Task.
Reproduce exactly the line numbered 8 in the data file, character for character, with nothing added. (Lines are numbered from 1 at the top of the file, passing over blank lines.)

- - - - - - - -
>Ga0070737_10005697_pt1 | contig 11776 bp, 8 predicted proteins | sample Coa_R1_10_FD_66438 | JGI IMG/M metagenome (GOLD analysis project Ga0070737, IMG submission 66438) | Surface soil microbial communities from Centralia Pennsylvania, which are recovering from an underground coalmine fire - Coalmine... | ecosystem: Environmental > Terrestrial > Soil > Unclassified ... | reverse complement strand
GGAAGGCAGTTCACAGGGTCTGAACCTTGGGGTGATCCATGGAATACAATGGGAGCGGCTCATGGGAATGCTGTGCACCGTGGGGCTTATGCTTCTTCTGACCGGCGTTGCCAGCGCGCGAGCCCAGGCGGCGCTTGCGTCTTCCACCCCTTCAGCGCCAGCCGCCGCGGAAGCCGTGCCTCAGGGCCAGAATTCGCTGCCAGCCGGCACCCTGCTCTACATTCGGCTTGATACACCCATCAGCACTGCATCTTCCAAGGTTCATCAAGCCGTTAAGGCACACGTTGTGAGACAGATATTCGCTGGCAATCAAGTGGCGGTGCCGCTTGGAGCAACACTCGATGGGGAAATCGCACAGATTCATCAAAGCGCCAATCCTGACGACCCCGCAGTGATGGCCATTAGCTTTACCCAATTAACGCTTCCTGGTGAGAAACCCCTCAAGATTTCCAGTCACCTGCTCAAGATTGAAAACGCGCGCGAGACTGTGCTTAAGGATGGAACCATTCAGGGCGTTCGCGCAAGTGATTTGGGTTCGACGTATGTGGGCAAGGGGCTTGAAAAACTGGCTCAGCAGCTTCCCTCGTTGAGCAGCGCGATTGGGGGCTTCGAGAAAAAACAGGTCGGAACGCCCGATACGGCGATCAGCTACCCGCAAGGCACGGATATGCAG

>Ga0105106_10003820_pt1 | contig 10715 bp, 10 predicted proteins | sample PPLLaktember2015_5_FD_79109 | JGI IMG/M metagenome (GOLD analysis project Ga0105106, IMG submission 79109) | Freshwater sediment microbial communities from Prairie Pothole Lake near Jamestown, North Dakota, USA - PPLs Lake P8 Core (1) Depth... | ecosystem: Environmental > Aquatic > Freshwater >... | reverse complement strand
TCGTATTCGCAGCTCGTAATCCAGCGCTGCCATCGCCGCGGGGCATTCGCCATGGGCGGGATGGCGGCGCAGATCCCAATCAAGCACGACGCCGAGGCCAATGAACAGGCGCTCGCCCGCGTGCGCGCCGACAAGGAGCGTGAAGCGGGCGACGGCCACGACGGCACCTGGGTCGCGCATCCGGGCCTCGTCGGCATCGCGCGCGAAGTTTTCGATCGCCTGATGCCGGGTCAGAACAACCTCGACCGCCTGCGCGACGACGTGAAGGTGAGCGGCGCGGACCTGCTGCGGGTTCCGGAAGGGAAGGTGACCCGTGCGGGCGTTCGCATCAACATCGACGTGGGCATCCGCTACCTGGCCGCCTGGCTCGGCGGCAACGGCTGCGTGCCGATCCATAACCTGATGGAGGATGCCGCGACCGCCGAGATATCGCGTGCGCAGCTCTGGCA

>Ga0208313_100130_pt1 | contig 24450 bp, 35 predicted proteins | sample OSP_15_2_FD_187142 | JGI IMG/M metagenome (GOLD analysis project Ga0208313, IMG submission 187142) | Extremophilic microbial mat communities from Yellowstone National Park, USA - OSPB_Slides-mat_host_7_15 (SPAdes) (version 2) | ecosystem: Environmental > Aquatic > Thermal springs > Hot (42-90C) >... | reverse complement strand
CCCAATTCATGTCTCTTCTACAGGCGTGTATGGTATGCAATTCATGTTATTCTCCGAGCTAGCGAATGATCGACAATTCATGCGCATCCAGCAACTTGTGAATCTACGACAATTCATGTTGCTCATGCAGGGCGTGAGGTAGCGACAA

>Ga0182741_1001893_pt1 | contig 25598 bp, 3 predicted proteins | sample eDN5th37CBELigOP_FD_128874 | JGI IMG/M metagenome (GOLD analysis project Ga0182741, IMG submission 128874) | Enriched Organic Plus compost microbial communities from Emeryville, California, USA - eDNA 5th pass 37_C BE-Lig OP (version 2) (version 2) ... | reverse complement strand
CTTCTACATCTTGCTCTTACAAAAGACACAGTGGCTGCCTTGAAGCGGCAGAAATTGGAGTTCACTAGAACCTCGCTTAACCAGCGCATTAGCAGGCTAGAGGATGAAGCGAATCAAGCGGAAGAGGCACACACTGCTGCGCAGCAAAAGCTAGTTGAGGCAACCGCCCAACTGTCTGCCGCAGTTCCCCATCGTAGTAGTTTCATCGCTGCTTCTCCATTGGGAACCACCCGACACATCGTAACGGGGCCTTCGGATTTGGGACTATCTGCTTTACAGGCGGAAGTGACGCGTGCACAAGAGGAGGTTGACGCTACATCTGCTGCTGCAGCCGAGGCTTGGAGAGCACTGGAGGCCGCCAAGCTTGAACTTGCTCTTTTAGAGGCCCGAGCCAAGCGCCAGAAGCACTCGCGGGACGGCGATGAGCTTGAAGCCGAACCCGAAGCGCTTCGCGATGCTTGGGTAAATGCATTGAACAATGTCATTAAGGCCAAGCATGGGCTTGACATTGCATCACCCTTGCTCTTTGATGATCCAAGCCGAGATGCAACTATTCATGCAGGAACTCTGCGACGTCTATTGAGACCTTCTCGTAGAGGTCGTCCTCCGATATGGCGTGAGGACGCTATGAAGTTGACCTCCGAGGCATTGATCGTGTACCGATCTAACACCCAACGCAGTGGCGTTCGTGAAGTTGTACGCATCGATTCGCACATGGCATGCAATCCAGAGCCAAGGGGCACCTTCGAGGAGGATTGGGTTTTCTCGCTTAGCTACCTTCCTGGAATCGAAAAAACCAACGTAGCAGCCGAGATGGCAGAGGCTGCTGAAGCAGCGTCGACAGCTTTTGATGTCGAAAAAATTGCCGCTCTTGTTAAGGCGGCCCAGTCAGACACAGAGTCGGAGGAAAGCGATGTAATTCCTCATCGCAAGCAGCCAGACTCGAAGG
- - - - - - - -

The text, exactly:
CTTCTACATCTTGCTCTTACAAAAGACACAGTGGCTGCCTTGAAGCGGCAGAAATTGGAGTTCACTAGAACCTCGCTTAACCAGCGCATTAGCAGGCTAGAGGATGAAGCGAATCAAGCGGAAGAGGCACACACTGCTGCGCAGCAAAAGCTAGTTGAGGCAACCGCCCAACTGTCTGCCGCAGTTCCCCATCGTAGTAGTTTCATCGCTGCTTCTCCATTGGGAACCACCCGACACATCGTAACGGGGCCTTCGGATTTGGGACTATCTGCTTTACAGGCGGAAGTGACGCGTGCACAAGAGGAGGTTGACGCTACATCTGCTGCTGCAGCCGAGGCTTGGAGAGCACTGGAGGCCGCCAAGCTTGAACTTGCTCTTTTAGAGGCCCGAGCCAAGCGCCAGAAGCACTCGCGGGACGGCGATGAGCTTGAAGCCGAACCCGAAGCGCTTCGCGATGCTTGGGTAAATGCATTGAACAATGTCATTAAGGCCAAGCATGGGCTTGACATTGCATCACCCTTGCTCTTTGATGATCCAAGCCGAGATGCAACTATTCATGCAGGAACTCTGCGACGTCTATTGAGACCTTCTCGTAGAGGTCGTCCTCCGATATGGCGTGAGGACGCTATGAAGTTGACCTCCGAGGCATTGATCGTGTACCGATCTAACACCCAACGCAGTGGCGTTCGTGAAGTTGTACGCATCGATTCGCACATGGCATGCAATCCAGAGCCAAGGGGCACCTTCGAGGAGGATTGGGTTTTCTCGCTTAGCTACCTTCCTGGAATCGAAAAAACCAACGTAGCAGCCGAGATGGCAGAGGCTGCTGAAGCAGCGTCGACAGCTTTTGATGTCGAAAAAATTGCCGCTCTTGTTAAGGCGGCCCAGTCAGACACAGAGTCGGAGGAAAGCGATGTAATTCCTCATCGCAAGCAGCCAGACTCGAAGG